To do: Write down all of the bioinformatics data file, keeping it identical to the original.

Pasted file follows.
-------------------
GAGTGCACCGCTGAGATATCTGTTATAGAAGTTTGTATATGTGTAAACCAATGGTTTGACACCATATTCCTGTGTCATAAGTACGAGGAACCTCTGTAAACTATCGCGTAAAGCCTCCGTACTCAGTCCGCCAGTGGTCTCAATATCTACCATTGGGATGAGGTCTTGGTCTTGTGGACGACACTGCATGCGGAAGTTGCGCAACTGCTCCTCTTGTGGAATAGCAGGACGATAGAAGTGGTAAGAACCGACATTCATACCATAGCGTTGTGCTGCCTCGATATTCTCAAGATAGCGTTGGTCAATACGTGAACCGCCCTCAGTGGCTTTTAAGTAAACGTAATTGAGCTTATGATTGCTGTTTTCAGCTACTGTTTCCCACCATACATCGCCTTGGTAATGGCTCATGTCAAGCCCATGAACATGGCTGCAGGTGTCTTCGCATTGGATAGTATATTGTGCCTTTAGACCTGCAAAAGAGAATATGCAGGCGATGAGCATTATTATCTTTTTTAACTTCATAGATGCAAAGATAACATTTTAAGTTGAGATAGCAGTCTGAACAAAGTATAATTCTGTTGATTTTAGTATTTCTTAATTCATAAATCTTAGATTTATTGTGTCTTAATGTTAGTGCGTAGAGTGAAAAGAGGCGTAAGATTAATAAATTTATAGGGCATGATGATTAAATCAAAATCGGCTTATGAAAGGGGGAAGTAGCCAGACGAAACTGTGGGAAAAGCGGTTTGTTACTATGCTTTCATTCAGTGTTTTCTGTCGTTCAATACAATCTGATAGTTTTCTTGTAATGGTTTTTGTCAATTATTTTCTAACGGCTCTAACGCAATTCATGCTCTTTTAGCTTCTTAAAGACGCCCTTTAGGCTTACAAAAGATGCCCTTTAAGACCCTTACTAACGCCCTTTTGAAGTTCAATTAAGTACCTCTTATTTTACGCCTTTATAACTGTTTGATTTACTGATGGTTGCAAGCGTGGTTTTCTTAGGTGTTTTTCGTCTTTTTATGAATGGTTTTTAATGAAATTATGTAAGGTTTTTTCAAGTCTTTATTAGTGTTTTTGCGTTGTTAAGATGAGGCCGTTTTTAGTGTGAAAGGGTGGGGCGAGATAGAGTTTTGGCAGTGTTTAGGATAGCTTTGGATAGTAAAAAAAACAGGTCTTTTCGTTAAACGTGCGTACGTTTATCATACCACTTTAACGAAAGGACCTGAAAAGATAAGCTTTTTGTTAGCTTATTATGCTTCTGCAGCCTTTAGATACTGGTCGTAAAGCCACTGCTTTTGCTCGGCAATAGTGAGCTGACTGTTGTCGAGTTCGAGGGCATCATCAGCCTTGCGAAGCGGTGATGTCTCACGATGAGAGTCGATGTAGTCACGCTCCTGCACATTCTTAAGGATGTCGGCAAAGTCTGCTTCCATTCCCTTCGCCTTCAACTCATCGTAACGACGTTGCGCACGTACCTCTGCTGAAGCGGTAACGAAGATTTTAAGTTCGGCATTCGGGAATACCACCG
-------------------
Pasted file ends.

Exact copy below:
GAGTGCACCGCTGAGATATCTGTTATAGAAGTTTGTATATGTGTAAACCAATGGTTTGACACCATATTCCTGTGTCATAAGTACGAGGAACCTCTGTAAACTATCGCGTAAAGCCTCCGTACTCAGTCCGCCAGTGGTCTCAATATCTACCATTGGGATGAGGTCTTGGTCTTGTGGACGACACTGCATGCGGAAGTTGCGCAACTGCTCCTCTTGTGGAATAGCAGGACGATAGAAGTGGTAAGAACCGACATTCATACCATAGCGTTGTGCTGCCTCGATATTCTCAAGATAGCGTTGGTCAATACGTGAACCGCCCTCAGTGGCTTTTAAGTAAACGTAATTGAGCTTATGATTGCTGTTTTCAGCTACTGTTTCCCACCATACATCGCCTTGGTAATGGCTCATGTCAAGCCCATGAACATGGCTGCAGGTGTCTTCGCATTGGATAGTATATTGTGCCTTTAGACCTGCAAAAGAGAATATGCAGGCGATGAGCATTATTATCTTTTTTAACTTCATAGATGCAAAGATAACATTTTAAGTTGAGATAGCAGTCTGAACAAAGTATAATTCTGTTGATTTTAGTATTTCTTAATTCATAAATCTTAGATTTATTGTGTCTTAATGTTAGTGCGTAGAGTGAAAAGAGGCGTAAGATTAATAAATTTATAGGGCATGATGATTAAATCAAAATCGGCTTATGAAAGGGGGAAGTAGCCAGACGAAACTGTGGGAAAAGCGGTTTGTTACTATGCTTTCATTCAGTGTTTTCTGTCGTTCAATACAATCTGATAGTTTTCTTGTAATGGTTTTTGTCAATTATTTTCTAACGGCTCTAACGCAATTCATGCTCTTTTAGCTTCTTAAAGACGCCCTTTAGGCTTACAAAAGATGCCCTTTAAGACCCTTACTAACGCCCTTTTGAAGTTCAATTAAGTACCTCTTATTTTACGCCTTTATAACTGTTTGATTTACTGATGGTTGCAAGCGTGGTTTTCTTAGGTGTTTTTCGTCTTTTTATGAATGGTTTTTAATGAAATTATGTAAGGTTTTTTCAAGTCTTTATTAGTGTTTTTGCGTTGTTAAGATGAGGCCGTTTTTAGTGTGAAAGGGTGGGGCGAGATAGAGTTTTGGCAGTGTTTAGGATAGCTTTGGATAGTAAAAAAAACAGGTCTTTTCGTTAAACGTGCGTACGTTTATCATACCACTTTAACGAAAGGACCTGAAAAGATAAGCTTTTTGTTAGCTTATTATGCTTCTGCAGCCTTTAGATACTGGTCGTAAAGCCACTGCTTTTGCTCGGCAATAGTGAGCTGACTGTTGTCGAGTTCGAGGGCATCATCAGCCTTGCGAAGCGGTGATGTCTCACGATGAGAGTCGATGTAGTCACGCTCCTGCACATTCTTAAGGATGTCGGCAAAGTCTGCTTCCATTCCCTTCGCCTTCAACTCATCGTAACGACGTTGCGCACGTACCTCTGCTGAAGCGGTAACGAAGATTTTAAGTTCGGCATTCGGGAATACCACCG